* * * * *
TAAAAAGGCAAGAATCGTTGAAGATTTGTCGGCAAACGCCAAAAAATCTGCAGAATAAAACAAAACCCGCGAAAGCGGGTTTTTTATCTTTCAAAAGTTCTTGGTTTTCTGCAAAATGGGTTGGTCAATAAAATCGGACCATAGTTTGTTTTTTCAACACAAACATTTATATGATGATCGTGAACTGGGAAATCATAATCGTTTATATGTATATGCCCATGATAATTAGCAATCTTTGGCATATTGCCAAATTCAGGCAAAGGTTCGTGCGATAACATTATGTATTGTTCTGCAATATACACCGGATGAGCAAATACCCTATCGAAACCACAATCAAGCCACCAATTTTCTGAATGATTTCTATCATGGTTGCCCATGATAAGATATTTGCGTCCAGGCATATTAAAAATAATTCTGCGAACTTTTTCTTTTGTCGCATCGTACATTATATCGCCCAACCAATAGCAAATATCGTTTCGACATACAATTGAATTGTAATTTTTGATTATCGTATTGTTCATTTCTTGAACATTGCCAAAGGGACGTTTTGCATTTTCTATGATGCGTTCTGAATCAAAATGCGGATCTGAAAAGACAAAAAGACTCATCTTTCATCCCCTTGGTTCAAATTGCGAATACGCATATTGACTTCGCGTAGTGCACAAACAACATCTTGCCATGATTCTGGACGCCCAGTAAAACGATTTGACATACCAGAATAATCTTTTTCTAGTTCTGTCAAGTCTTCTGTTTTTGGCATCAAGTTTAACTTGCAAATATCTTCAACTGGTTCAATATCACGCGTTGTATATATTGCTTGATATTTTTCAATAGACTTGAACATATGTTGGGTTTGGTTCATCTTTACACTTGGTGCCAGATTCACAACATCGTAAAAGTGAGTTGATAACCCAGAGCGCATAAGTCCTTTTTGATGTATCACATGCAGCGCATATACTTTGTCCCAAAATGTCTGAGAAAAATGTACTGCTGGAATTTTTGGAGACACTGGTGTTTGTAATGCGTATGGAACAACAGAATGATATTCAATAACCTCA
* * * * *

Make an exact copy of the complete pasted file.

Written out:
TAAAAAGGCAAGAATCGTTGAAGATTTGTCGGCAAACGCCAAAAAATCTGCAGAATAAAACAAAACCCGCGAAAGCGGGTTTTTTATCTTTCAAAAGTTCTTGGTTTTCTGCAAAATGGGTTGGTCAATAAAATCGGACCATAGTTTGTTTTTTCAACACAAACATTTATATGATGATCGTGAACTGGGAAATCATAATCGTTTATATGTATATGCCCATGATAATTAGCAATCTTTGGCATATTGCCAAATTCAGGCAAAGGTTCGTGCGATAACATTATGTATTGTTCTGCAATATACACCGGATGAGCAAATACCCTATCGAAACCACAATCAAGCCACCAATTTTCTGAATGATTTCTATCATGGTTGCCCATGATAAGATATTTGCGTCCAGGCATATTAAAAATAATTCTGCGAACTTTTTCTTTTGTCGCATCGTACATTATATCGCCCAACCAATAGCAAATATCGTTTCGACATACAATTGAATTGTAATTTTTGATTATCGTATTGTTCATTTCTTGAACATTGCCAAAGGGACGTTTTGCATTTTCTATGATGCGTTCTGAATCAAAATGCGGATCTGAAAAGACAAAAAGACTCATCTTTCATCCCCTTGGTTCAAATTGCGAATACGCATATTGACTTCGCGTAGTGCACAAACAACATCTTGCCATGATTCTGGACGCCCAGTAAAACGATTTGACATACCAGAATAATCTTTTTCTAGTTCTGTCAAGTCTTCTGTTTTTGGCATCAAGTTTAACTTGCAAATATCTTCAACTGGTTCAATATCACGCGTTGTATATATTGCTTGATATTTTTCAATAGACTTGAACATATGTTGGGTTTGGTTCATCTTTACACTTGGTGCCAGATTCACAACATCGTAAAAGTGAGTTGATAACCCAGAGCGCATAAGTCCTTTTTGATGTATCACATGCAGCGCATATACTTTGTCCCAAAATGTCTGAGAAAAATGTACTGCTGGAATTTTTGGAGACACTGGTGTTTGTAATGCGTATGGAACAACAGAATGATATTCAATAACCTCA